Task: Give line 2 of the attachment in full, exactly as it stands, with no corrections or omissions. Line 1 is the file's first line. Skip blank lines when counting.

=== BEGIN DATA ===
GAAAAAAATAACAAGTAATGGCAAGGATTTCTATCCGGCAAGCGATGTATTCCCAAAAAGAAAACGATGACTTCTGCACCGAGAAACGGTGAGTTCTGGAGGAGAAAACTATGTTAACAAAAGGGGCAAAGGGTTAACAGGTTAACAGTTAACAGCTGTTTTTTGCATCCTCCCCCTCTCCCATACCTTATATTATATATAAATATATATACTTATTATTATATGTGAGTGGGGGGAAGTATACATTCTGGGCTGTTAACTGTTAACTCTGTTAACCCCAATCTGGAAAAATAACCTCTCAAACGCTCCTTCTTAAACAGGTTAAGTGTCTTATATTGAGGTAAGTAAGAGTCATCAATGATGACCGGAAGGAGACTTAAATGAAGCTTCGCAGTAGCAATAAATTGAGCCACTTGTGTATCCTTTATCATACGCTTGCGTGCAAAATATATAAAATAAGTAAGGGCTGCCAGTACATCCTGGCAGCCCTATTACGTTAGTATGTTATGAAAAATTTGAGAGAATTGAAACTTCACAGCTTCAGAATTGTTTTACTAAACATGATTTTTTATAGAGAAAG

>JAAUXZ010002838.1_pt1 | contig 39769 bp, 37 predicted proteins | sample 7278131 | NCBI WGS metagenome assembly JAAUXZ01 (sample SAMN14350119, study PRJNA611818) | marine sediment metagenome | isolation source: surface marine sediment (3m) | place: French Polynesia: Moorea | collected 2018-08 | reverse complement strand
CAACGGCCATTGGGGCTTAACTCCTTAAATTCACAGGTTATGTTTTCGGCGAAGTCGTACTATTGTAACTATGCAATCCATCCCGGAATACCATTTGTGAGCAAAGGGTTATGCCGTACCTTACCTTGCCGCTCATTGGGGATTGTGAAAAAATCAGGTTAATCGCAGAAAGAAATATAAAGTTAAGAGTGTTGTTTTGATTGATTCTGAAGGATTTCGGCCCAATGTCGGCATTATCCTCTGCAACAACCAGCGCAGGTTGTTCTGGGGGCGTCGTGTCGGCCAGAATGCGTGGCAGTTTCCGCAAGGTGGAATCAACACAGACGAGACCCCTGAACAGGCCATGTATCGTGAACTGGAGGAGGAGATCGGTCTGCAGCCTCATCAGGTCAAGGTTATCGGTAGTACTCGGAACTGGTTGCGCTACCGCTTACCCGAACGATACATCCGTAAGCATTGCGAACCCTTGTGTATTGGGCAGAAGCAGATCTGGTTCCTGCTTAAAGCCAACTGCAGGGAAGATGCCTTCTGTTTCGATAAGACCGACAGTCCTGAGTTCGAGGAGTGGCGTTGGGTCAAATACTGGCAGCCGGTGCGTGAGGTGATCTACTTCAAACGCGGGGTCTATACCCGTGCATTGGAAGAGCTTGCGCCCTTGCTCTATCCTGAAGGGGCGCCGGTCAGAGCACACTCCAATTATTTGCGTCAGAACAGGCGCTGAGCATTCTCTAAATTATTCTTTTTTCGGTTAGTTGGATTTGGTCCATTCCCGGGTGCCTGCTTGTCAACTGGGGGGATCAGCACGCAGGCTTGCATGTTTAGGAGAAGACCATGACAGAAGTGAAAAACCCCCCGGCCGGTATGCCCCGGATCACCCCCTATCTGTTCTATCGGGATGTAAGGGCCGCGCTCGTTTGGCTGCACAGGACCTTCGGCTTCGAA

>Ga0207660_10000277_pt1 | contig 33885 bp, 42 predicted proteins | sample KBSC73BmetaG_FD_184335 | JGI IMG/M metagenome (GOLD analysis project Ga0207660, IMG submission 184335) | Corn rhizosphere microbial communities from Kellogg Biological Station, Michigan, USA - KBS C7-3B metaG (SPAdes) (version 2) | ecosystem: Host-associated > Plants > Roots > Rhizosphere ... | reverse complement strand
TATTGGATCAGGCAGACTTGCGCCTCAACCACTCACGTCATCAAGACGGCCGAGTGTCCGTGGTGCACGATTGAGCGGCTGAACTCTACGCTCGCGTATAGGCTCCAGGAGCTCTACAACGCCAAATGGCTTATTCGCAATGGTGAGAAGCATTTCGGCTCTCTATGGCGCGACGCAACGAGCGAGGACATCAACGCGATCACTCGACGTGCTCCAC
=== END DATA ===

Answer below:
>JAAUXZ010002838.1_pt1 | contig 39769 bp, 37 predicted proteins | sample 7278131 | NCBI WGS metagenome assembly JAAUXZ01 (sample SAMN14350119, study PRJNA611818) | marine sediment metagenome | isolation source: surface marine sediment (3m) | place: French Polynesia: Moorea | collected 2018-08 | reverse complement strand